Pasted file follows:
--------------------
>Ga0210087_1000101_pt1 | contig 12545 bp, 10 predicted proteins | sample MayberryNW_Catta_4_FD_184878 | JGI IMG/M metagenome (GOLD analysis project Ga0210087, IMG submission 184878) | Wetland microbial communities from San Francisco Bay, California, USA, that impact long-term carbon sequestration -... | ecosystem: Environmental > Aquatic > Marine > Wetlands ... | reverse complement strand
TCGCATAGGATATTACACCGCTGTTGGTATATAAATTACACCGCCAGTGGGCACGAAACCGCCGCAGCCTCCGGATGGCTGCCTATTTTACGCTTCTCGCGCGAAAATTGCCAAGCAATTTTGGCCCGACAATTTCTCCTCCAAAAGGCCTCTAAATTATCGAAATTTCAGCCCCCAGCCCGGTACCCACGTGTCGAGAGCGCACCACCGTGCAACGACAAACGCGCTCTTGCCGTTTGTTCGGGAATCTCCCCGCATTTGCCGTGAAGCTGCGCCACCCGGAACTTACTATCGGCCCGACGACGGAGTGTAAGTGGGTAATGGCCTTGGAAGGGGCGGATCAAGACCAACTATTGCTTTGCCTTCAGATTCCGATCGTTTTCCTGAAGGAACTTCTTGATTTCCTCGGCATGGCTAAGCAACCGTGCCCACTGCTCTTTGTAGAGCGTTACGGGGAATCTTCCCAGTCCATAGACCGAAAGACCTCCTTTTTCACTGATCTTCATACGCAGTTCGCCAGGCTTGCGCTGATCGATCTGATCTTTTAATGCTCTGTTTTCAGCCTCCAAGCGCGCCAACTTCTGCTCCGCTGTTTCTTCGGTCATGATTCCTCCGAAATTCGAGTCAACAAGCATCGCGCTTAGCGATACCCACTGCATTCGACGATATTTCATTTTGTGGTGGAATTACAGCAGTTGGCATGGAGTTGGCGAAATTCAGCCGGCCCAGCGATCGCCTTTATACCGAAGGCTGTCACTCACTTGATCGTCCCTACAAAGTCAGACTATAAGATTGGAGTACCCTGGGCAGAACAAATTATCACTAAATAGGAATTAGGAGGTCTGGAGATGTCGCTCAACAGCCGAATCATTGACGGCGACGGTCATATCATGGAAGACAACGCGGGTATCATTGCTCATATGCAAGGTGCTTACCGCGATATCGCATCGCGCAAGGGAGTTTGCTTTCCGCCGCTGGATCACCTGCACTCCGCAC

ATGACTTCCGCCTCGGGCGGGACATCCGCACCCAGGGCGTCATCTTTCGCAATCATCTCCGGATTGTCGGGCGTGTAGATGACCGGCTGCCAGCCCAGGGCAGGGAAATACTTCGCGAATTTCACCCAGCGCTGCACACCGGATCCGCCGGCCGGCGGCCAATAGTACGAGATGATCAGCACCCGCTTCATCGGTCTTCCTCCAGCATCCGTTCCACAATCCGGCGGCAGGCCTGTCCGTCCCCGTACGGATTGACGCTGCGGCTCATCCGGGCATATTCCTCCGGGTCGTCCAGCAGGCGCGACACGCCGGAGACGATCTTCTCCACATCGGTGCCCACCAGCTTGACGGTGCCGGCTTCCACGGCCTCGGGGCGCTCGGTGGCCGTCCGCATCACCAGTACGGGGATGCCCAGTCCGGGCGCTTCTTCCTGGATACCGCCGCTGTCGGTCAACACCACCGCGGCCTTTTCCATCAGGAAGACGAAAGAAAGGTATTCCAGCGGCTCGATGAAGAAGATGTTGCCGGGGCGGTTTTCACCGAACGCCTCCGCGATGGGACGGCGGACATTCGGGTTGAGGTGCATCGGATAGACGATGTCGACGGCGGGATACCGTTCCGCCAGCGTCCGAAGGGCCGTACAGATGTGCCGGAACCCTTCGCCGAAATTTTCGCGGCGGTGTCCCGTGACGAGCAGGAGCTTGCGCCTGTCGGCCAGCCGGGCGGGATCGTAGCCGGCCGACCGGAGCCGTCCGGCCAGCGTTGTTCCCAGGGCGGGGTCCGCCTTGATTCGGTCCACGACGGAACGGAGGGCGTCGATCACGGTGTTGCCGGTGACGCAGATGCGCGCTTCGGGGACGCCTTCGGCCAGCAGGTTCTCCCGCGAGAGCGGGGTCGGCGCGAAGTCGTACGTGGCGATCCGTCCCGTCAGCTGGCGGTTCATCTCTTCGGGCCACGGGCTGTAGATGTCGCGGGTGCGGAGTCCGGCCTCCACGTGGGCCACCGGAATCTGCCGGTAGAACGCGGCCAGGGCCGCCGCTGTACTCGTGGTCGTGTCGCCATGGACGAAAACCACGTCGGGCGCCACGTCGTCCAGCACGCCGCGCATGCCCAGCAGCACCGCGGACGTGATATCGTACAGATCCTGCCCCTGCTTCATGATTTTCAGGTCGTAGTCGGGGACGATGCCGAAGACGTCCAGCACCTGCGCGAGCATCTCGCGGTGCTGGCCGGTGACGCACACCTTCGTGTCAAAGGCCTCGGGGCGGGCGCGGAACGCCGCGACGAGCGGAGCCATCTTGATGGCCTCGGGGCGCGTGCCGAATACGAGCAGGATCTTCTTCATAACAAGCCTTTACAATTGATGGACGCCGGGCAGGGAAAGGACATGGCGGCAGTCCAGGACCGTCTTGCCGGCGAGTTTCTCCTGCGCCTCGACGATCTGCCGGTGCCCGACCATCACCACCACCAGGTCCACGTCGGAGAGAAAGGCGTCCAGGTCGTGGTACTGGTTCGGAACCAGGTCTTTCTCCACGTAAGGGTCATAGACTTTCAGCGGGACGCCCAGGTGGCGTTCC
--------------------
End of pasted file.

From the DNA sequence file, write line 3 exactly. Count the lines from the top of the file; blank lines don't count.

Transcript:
ATGACTTCCGCCTCGGGCGGGACATCCGCACCCAGGGCGTCATCTTTCGCAATCATCTCCGGATTGTCGGGCGTGTAGATGACCGGCTGCCAGCCCAGGGCAGGGAAATACTTCGCGAATTTCACCCAGCGCTGCACACCGGATCCGCCGGCCGGCGGCCAATAGTACGAGATGATCAGCACCCGCTTCATCGGTCTTCCTCCAGCATCCGTTCCACAATCCGGCGGCAGGCCTGTCCGTCCCCGTACGGATTGACGCTGCGGCTCATCCGGGCATATTCCTCCGGGTCGTCCAGCAGGCGCGACACGCCGGAGACGATCTTCTCCACATCGGTGCCCACCAGCTTGACGGTGCCGGCTTCCACGGCCTCGGGGCGCTCGGTGGCCGTCCGCATCACCAGTACGGGGATGCCCAGTCCGGGCGCTTCTTCCTGGATACCGCCGCTGTCGGTCAACACCACCGCGGCCTTTTCCATCAGGAAGACGAAAGAAAGGTATTCCAGCGGCTCGATGAAGAAGATGTTGCCGGGGCGGTTTTCACCGAACGCCTCCGCGATGGGACGGCGGACATTCGGGTTGAGGTGCATCGGATAGACGATGTCGACGGCGGGATACCGTTCCGCCAGCGTCCGAAGGGCCGTACAGATGTGCCGGAACCCTTCGCCGAAATTTTCGCGGCGGTGTCCCGTGACGAGCAGGAGCTTGCGCCTGTCGGCCAGCCGGGCGGGATCGTAGCCGGCCGACCGGAGCCGTCCGGCCAGCGTTGTTCCCAGGGCGGGGTCCGCCTTGATTCGGTCCACGACGGAACGGAGGGCGTCGATCACGGTGTTGCCGGTGACGCAGATGCGCGCTTCGGGGACGCCTTCGGCCAGCAGGTTCTCCCGCGAGAGCGGGGTCGGCGCGAAGTCGTACGTGGCGATCCGTCCCGTCAGCTGGCGGTTCATCTCTTCGGGCCACGGGCTGTAGATGTCGCGGGTGCGGAGTCCGGCCTCCACGTGGGCCACCGGAATCTGCCGGTAGAACGCGGCCAGGGCCGCCGCTGTACTCGTGGTCGTGTCGCCATGGACGAAAACCACGTCGGGCGCCACGTCGTCCAGCACGCCGCGCATGCCCAGCAGCACCGCGGACGTGATATCGTACAGATCCTGCCCCTGCTTCATGATTTTCAGGTCGTAGTCGGGGACGATGCCGAAGACGTCCAGCACCTGCGCGAGCATCTCGCGGTGCTGGCCGGTGACGCACACCTTCGTGTCAAAGGCCTCGGGGCGGGCGCGGAACGCCGCGACGAGCGGAGCCATCTTGATGGCCTCGGGGCGCGTGCCGAATACGAGCAGGATCTTCTTCATAACAAGCCTTTACAATTGATGGACGCCGGGCAGGGAAAGGACATGGCGGCAGTCCAGGACCGTCTTGCCGGCGAGTTTCTCCTGCGCCTCGACGATCTGCCGGTGCCCGACCATCACCACCACCAGGTCCACGTCGGAGAGAAAGGCGTCCAGGTCGTGGTACTGGTTCGGAACCAGGTCTTTCTCCACGTAAGGGTCATAGACTTTCAGCGGGACGCCCAGGTGGCGTTCC